Sunday, February 8, 2009

Day of blessings and miracles

Yesterday, Saturday, February 7, was a day of blessings and miracles. I began the morning by attending the sealing of one of my former seminary students, Ciara. I can remember when Ciara was born. Her mother and I served together in the young women's program and were expecting babies at the same time. We later moved away, but then Ciara's family also moved to our stake and I had the privilege of teaching her in seminary when she was a freshman. It has been fun to watch her grow, go away to college, serve a mission and now be married to her sweetheart.

I was so happy to be able to attend the sealing, but what brought even greater joy was to look around the sealing room and see five of my former students there. Besides Ciara, there was her older brother Jordan and three of Ciara's good friends. I was talking to the friends after the sealing and one of them, Natalie, said to me, "Isn't it so wonderful to all be here together in the temple?" It was. So much so that when I saw them all there it made me cry. What a wonderful sweet blessing that was.

In the afternoon, I was able to help set up for the reception. This brought such deep feelings of gratitude to me for the women in my ward. We joked that it was a "United Order" reception, in that many people brought the decorations they had, and all together it was absolutely beautiful. There were so many wonderful women, willing to dedicate their time, money, and resources to make the reception a success. I was so touched by all their selfless service.

And then in the evening we received a tremendous miracle. The weather report called for rain beginning around 6 p.m. and the reception began at 6:30. Everyone involved had prayed during the week that the rain would not come during the reception--as it was being held out doors. Michelle (Ciara's mother) told us she explained in her prayer that she didn't mind cleaning up in the rain, but asked that it not rain during the reception.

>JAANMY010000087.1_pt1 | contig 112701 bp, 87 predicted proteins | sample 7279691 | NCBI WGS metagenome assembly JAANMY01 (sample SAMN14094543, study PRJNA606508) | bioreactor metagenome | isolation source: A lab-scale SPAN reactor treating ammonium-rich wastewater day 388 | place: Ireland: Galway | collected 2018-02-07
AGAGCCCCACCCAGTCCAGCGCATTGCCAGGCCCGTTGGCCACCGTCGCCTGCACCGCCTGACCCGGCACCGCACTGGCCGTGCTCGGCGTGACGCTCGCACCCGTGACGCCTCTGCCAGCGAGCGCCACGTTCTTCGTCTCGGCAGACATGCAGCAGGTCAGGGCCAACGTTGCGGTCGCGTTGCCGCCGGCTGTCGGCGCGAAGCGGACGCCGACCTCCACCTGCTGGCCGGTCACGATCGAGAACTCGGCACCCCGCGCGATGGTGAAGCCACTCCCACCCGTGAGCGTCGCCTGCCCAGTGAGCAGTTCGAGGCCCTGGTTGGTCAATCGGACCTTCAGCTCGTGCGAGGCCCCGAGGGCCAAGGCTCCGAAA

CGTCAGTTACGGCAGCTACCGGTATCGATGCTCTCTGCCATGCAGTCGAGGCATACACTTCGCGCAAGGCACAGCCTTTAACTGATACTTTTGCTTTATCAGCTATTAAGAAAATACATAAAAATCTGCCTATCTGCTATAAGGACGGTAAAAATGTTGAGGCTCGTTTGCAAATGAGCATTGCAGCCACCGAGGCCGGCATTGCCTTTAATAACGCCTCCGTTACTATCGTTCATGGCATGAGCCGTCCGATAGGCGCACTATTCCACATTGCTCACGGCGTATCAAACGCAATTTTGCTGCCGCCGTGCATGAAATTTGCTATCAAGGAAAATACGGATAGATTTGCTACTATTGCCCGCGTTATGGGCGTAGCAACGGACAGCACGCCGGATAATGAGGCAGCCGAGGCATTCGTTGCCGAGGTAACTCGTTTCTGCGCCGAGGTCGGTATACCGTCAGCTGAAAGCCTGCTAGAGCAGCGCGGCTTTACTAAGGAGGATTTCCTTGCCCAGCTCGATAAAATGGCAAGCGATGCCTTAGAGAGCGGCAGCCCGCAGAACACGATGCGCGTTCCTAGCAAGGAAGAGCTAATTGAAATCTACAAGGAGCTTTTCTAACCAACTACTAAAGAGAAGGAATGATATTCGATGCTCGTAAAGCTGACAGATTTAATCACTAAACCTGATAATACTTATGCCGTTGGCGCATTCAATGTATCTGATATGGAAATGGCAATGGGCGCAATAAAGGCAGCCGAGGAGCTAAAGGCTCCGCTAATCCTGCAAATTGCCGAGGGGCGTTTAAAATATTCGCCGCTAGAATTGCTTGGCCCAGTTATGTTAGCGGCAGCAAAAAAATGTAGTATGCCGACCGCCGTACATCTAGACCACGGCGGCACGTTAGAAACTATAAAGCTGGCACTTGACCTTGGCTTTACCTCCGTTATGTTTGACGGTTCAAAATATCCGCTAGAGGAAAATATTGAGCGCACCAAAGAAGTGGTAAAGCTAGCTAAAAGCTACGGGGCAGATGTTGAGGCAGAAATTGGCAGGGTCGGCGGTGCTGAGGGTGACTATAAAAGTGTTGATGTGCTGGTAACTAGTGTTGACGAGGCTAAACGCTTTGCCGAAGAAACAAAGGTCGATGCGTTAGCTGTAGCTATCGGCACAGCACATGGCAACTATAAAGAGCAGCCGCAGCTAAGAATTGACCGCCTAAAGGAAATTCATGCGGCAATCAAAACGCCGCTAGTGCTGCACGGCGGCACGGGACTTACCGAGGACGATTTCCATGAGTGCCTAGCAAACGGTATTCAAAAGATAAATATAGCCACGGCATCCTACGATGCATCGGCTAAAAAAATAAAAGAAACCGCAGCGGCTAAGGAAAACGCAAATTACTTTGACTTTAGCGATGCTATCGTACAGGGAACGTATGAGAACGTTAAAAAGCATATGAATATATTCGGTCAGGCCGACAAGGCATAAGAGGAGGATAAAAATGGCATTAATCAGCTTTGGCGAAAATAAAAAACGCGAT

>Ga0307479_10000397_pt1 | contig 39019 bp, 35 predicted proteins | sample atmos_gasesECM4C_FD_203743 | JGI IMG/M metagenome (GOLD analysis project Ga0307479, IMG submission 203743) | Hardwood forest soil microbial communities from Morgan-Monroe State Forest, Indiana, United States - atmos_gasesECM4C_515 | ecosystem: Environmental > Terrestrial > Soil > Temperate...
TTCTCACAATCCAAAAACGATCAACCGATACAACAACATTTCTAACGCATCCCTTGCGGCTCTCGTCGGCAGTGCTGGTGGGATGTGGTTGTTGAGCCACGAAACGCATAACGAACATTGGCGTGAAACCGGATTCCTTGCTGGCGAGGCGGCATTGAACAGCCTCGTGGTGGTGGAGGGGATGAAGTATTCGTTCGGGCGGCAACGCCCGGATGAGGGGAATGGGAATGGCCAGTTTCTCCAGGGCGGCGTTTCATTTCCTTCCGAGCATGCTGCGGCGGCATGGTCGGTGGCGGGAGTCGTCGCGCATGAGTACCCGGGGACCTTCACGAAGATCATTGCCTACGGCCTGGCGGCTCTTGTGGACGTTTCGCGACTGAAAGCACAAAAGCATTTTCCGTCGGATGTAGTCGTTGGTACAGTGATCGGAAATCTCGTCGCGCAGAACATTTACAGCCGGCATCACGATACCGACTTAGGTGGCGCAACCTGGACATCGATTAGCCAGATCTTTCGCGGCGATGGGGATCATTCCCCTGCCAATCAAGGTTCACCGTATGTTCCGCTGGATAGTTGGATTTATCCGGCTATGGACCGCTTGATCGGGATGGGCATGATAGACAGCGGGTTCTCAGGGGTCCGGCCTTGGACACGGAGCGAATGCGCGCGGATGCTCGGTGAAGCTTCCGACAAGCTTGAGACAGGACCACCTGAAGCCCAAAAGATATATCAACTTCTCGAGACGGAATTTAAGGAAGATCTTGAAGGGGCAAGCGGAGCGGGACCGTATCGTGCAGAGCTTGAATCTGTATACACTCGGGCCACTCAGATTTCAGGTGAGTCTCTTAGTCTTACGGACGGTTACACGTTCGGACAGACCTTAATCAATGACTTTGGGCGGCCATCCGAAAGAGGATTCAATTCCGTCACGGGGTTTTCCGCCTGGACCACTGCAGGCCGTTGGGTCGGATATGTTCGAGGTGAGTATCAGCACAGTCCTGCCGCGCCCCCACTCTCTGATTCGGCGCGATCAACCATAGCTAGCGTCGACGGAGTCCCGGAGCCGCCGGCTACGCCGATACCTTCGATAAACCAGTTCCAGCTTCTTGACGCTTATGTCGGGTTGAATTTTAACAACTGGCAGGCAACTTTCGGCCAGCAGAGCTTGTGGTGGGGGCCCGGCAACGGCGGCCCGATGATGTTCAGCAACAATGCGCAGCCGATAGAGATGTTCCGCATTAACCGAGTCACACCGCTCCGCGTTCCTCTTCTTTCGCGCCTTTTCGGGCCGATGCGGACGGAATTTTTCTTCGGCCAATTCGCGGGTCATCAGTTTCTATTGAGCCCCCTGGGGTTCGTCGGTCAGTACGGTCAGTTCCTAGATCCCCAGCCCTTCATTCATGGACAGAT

The reception ended at 8:30 and at about 8:20 we started feeling little sprinkles. By 8:30 it was a downpour. The next hour of cleanup was wet and cold, but there wasn't anyone there who did not appreciate the miracle that had occurred, especially when we heard that around 7:30 it was pouring rain only a half mile from where we were. What a sweet blessing that was and what a wonderful day I had.

Lastly--as long as I am writing about blessings, I want to add one my father received. While on his mission in Argentina nearly 60 years ago, he tracted out a home where he left a pamphlet with the teen aged daughter who lived there. He then was transferred and never knew what happened with the family. Several years ago, while teaching at BYU, he met an MBA student from Argentina who told him his mother was the girl he left the pamphlet with. She joined the church, married and raised her family in the gospel. Well, a couple weeks ago, my father read in the Church News that this same young man was just called to be a mission president.

So you never know what influence you might have on others. Leaving that pamphlet that day was such a simple thing, that did not appear to bear fruit, and yet, sixty years later, people are still being blessed because of it---and will continue to do so.